As much as we hate to give the devil her due, Clinton is also right about Trump’s penchant for bizarre conspiracy theories. He’s a frequent guest and unabashed admirer of the downright deranged Alex Jones and his “Infowars” outfit, which is at least bipartisan crazy enough to have been spinning looney ideas about both Democratic and Republican administrations for years, including that Bush Lied, People Died nonsense the Republican nominee now spouts, and even after he wrapped up the Republican nomination he was still touting The National Enquirer for a Pulitzer Prize for exposing how vanquished rival and Texas Sen. Ted Cruz’ father had been in on the Kennedy assassination. We suppose he’s still insisting that First Black President Barack Obama wasn’t born in Hawaii, with whatever “racist undertones” that might carry, and as much as we’d like to believe it we’re still awaiting the long-promised proof.
Nor can we honestly deny that a worrisome segment of Trump’s support comes from some very unsavory people. We don’t mean the insignificant number of unabashedly racist yahoos in pointy-headed robes who always wind up supporting even the Republicans with the impeccable civil rights voting records because they’re at least not openly hostile to white people, but rather that small but more sophisticated number of unsavory sorts who are savvy enough to call themselves the “alt-right.” The term is newly-coined and the movement seemingly newly-fledged, and is thus hard to define at any given moment, but at all times it is explicitly nationalist and racialist and what most people would consider misogynist. They’re not much enthused about capitalism or constitutionalism or the Judeo-Christian tradition of any of that old-fashioned right stuff, and are “far-right” more in the European sense than by recent Republican terms.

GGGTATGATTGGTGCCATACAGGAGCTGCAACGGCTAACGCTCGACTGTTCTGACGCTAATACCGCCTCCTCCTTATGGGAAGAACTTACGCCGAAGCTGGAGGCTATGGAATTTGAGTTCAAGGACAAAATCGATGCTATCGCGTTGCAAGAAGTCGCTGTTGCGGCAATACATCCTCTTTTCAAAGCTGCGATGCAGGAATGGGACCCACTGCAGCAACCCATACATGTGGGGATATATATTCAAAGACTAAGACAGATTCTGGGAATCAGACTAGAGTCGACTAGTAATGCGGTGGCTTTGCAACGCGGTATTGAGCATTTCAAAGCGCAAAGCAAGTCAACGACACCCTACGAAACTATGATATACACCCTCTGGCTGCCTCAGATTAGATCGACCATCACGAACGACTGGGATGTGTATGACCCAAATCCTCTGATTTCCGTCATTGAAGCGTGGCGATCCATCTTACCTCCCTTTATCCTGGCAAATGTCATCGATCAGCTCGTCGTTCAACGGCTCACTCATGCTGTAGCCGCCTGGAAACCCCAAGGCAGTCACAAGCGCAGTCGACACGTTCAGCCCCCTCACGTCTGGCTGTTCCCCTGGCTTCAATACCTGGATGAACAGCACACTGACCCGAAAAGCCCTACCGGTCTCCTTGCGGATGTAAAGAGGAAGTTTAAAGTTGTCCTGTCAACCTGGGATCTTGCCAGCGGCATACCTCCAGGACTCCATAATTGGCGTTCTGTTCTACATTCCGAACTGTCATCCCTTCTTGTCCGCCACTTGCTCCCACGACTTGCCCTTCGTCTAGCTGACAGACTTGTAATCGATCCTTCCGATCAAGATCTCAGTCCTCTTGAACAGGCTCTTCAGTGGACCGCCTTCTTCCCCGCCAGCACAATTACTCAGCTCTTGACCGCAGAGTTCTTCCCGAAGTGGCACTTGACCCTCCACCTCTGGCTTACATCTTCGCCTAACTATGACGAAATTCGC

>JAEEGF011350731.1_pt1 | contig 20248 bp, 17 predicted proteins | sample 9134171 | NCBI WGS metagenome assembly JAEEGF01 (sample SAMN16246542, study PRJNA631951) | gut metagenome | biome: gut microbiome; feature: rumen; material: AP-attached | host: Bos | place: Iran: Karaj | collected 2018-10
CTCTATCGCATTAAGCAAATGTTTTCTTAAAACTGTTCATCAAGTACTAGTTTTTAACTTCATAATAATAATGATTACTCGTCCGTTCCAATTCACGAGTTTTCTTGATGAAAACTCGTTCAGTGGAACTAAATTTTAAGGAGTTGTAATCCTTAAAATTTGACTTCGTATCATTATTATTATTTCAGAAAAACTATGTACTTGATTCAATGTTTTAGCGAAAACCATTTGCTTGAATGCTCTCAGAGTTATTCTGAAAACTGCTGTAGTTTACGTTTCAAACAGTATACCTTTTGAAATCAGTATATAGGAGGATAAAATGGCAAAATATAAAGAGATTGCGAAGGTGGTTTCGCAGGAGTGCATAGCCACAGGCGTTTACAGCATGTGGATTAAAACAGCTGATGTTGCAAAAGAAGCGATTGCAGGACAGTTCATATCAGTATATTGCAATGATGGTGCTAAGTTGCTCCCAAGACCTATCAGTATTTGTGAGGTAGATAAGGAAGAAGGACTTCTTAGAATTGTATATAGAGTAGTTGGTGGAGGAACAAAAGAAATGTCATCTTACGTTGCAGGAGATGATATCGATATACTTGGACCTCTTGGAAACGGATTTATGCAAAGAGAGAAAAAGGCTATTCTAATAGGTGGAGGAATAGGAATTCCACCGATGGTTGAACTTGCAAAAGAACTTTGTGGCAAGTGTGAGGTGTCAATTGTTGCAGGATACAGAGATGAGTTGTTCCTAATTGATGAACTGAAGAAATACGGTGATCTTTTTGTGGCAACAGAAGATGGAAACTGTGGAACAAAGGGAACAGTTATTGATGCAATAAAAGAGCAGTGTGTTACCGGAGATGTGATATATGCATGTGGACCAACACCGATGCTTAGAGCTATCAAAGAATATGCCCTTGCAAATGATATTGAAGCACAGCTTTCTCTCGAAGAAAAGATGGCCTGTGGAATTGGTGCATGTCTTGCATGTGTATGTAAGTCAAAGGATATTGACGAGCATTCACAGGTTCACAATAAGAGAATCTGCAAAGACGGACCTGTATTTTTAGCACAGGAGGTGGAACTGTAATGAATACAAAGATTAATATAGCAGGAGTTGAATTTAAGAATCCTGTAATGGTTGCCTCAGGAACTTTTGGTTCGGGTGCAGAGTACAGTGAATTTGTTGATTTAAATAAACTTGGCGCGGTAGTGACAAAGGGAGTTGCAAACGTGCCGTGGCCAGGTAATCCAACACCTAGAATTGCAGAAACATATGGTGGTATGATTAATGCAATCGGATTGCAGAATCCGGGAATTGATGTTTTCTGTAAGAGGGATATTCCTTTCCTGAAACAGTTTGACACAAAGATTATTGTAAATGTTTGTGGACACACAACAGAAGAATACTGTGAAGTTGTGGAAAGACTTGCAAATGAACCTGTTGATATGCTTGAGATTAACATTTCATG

They seem to have an even greater disdain for the Republican Party as previously constituted than they do for the Democrats, and in the comments section of almost any article slightly suspicious of Trump they refer to such GOP throwbacks as ourselves as “cuckservatives.” If you’re not familiar with this neologism, it’s a portmanteau of “conservative,” or “so called conservative,” and “cuckold,” an ancient term for a betrayed husband and a more recent reference to an obscure pornographic genre, which is meant to suggest that any white man claiming to be a conservative but isn’t a white nationalist secretly harbors a desire to see his wife ravaged by black men. Clinton makes the claim that they’ve hijacked the Republican Party, and as much as we’d like to disbelieve it they’re making the very same claim.